ICYMI: Republicans, Business Owners Call to Get Wisconsin Working Again

[Madison, WI] – In case you missed it, business owners and Republicans agree that it’s time to get Wisconsin working again. Yesterday, 50 chambers of commerce from across Wisconsin called on Gov. Tony Evers to join the 21 states who have opted out of the additional federal incentives that encourage workers to stay home as businesses struggle with labor shortages.

This comes after Wisconsin’s Republican congressional delegation sent a letter to Tony Evers on Friday asking him to get government out of the way of allowing small businesses to return to normalcy. After Evers kept Wisconsin’s economy locked down during the onset of the pandemic, he should be leading the charge in ensuring that businesses can operate fully once again. It’s time to get Wisconsin back to business and ensure that all workers are able to contribute.

Read more from NBC 15 below:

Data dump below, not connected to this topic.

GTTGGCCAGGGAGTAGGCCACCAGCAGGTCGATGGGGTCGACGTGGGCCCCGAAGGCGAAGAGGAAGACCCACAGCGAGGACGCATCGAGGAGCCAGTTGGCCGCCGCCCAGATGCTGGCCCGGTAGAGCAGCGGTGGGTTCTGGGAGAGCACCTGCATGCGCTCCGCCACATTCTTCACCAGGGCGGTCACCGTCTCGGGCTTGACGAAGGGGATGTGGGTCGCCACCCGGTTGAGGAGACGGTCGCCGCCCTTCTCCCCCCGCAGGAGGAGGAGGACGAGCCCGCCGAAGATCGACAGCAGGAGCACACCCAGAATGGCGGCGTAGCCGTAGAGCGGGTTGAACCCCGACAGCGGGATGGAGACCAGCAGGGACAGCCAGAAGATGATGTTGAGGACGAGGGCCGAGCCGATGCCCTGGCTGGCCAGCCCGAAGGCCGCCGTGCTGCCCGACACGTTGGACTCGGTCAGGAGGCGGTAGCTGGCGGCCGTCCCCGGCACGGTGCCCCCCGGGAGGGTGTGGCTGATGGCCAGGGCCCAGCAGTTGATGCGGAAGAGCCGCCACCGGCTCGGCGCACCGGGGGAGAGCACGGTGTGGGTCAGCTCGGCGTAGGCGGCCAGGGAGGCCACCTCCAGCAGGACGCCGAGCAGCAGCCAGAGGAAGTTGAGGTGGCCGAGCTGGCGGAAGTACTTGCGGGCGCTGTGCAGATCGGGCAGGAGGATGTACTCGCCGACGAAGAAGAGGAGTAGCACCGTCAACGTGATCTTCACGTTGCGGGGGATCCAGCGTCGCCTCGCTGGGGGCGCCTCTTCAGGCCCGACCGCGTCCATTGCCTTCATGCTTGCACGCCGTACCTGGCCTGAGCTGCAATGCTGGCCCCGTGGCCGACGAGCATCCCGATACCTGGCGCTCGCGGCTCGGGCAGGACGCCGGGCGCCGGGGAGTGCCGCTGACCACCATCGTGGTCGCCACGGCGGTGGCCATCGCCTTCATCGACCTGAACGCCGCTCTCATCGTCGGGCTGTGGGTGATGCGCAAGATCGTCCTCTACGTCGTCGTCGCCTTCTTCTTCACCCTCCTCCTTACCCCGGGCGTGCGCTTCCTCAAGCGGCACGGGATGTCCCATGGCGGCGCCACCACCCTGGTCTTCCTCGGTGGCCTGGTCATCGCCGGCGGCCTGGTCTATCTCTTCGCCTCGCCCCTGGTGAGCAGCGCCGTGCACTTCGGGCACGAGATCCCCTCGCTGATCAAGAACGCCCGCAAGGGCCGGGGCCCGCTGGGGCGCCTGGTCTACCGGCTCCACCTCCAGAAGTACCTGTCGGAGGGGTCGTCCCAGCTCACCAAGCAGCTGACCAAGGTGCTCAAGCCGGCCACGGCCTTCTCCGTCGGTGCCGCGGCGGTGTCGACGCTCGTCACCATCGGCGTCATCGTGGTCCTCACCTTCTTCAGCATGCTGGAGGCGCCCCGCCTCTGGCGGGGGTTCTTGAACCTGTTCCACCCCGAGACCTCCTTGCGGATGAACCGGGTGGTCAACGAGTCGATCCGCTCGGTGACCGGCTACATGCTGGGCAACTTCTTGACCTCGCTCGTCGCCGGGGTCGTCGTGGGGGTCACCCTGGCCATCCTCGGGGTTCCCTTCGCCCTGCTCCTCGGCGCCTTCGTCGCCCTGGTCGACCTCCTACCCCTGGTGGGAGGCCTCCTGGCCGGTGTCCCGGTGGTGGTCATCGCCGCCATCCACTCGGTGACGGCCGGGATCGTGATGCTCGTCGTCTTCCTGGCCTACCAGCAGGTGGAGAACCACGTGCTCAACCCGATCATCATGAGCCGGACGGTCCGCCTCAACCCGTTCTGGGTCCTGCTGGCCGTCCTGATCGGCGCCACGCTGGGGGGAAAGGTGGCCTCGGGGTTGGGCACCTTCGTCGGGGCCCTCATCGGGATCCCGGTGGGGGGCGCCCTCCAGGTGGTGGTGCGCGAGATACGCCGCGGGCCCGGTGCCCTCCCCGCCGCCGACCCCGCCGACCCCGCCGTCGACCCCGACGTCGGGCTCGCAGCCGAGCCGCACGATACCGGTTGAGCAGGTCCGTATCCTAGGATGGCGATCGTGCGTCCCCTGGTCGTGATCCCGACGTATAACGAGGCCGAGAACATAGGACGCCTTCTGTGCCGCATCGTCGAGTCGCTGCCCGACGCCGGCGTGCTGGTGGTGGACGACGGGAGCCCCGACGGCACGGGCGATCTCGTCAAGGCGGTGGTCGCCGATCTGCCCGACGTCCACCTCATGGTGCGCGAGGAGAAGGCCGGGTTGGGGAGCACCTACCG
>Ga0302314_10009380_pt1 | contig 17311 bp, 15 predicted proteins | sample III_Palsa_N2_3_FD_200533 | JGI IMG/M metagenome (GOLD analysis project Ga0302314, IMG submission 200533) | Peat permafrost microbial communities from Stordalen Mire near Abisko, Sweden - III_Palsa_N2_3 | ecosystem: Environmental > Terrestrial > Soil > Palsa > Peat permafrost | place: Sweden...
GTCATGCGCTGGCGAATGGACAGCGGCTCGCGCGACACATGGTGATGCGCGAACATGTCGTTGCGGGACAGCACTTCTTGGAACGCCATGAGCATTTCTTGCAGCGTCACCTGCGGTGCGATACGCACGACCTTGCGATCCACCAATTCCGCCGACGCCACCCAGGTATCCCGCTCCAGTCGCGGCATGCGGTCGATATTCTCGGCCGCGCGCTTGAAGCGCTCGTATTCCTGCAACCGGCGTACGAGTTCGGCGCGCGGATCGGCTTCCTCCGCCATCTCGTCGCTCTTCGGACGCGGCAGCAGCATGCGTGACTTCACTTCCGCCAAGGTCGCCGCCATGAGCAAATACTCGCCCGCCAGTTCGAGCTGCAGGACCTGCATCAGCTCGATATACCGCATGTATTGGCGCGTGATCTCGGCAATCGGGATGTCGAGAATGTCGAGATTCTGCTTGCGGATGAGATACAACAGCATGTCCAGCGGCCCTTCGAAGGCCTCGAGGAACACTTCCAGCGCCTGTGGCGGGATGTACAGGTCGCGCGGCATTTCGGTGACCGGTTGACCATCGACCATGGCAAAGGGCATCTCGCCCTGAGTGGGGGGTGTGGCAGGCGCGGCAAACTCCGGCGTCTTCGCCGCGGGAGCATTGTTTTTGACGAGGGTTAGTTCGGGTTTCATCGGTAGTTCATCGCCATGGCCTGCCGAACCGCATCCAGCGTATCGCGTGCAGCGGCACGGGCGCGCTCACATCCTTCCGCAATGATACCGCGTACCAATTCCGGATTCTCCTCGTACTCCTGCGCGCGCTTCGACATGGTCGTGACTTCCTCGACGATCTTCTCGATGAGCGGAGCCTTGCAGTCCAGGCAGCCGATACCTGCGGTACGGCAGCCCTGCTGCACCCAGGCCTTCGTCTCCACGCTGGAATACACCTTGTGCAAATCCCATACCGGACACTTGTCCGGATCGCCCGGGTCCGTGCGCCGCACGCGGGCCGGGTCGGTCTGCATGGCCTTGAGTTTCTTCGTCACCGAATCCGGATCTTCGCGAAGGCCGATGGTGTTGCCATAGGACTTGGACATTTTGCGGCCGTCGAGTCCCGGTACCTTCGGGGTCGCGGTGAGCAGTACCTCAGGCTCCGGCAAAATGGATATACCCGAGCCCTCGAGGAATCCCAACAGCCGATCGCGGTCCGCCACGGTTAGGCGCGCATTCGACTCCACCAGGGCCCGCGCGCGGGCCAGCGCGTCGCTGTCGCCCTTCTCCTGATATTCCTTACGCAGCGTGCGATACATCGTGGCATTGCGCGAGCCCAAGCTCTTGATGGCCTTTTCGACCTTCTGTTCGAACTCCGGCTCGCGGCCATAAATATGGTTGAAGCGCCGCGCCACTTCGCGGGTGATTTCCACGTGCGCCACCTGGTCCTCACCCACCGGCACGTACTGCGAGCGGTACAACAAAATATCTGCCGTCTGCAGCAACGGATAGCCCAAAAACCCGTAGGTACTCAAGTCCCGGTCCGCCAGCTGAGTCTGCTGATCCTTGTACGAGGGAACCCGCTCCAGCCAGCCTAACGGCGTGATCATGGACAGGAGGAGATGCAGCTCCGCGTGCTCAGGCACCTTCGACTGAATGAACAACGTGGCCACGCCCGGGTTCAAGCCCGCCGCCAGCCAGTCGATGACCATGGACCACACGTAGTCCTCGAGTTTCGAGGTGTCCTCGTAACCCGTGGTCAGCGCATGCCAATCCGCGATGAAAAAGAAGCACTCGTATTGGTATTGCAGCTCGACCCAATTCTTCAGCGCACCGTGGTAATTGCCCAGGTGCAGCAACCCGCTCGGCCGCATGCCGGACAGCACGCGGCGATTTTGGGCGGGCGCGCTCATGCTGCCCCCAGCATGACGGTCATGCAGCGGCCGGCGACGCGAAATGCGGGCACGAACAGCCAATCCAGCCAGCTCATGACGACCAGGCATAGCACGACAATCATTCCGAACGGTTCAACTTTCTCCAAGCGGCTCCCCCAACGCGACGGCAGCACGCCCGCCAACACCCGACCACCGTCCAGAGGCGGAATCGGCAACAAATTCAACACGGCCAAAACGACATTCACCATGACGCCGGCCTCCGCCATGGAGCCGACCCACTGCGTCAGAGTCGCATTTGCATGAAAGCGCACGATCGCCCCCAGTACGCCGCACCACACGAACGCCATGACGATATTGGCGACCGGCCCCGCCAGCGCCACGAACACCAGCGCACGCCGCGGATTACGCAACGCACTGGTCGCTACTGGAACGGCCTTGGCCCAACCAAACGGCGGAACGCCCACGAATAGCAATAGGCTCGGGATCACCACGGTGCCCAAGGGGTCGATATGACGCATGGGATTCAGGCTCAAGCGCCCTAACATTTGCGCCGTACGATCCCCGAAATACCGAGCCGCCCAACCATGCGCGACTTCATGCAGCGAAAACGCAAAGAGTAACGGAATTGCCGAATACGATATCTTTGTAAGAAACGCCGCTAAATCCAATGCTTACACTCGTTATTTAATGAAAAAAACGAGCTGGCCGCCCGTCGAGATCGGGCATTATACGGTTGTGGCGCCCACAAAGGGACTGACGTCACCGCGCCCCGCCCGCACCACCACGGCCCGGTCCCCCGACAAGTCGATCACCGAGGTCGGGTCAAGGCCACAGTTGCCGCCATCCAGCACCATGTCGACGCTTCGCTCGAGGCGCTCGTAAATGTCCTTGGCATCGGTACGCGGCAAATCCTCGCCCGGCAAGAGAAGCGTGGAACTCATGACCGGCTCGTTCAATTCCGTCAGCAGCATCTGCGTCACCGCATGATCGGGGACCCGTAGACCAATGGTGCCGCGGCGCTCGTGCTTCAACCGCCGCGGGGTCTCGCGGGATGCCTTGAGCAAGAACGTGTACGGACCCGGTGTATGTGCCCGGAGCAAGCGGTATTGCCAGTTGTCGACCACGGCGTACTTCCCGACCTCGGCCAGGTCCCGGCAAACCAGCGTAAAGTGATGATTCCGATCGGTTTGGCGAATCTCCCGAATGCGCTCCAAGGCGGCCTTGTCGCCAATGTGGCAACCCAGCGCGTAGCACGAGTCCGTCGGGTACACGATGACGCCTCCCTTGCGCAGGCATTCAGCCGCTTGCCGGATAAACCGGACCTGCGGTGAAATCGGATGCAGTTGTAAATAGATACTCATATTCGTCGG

50 Chambers of Commerce ask Wisconsin to end federal unemployment benefit
NBC 15
Nick Viviani
May 17, 2021

Dozens of Wisconsin chambers of commerce have banded together to urge Gov. Tony Evers and state lawmakers to stop paying the additional $300 per week in federal pandemic-related unemployment benefits.

The organizations argue pulling the benefit will encourage people to enter the workforce and curb the labor shortage its member businesses are experiencing. Their joint letter noted the shortfall of workers is not related to the pandemic, stating that businesses were hard-pressed to find workers prior to the spread of coronavirus.

The letter contends the $300 per week additional benefit was not needed in the state at the time it was passed and means “businesses are competing against government benefits that incentivize people to stay home.”


The state Chamber of Commerce, Wisconsin Manufacturers & Commerce, which was one of the fifty signatories to the letter, also sent its own letter to Evers last week reiterating its claim that the “inability of employers to find workers has reached a crisis level in Wisconsin.”

Noah Williams, an economics professor at UW-Madison and director at the Center for Research on the Wisconsin Economy, told NBC15 News’ Michelle Baik at that time unemployment benefits are not the only reason why there is a reduction in labor supply.

“Another one certainly has been the delayed reopenings of schools or even the hybrid plan that most schools are on here now in the state or certainly in the area, which does increase requirements for childcare and so people may not be able to go back to work full time,” he said.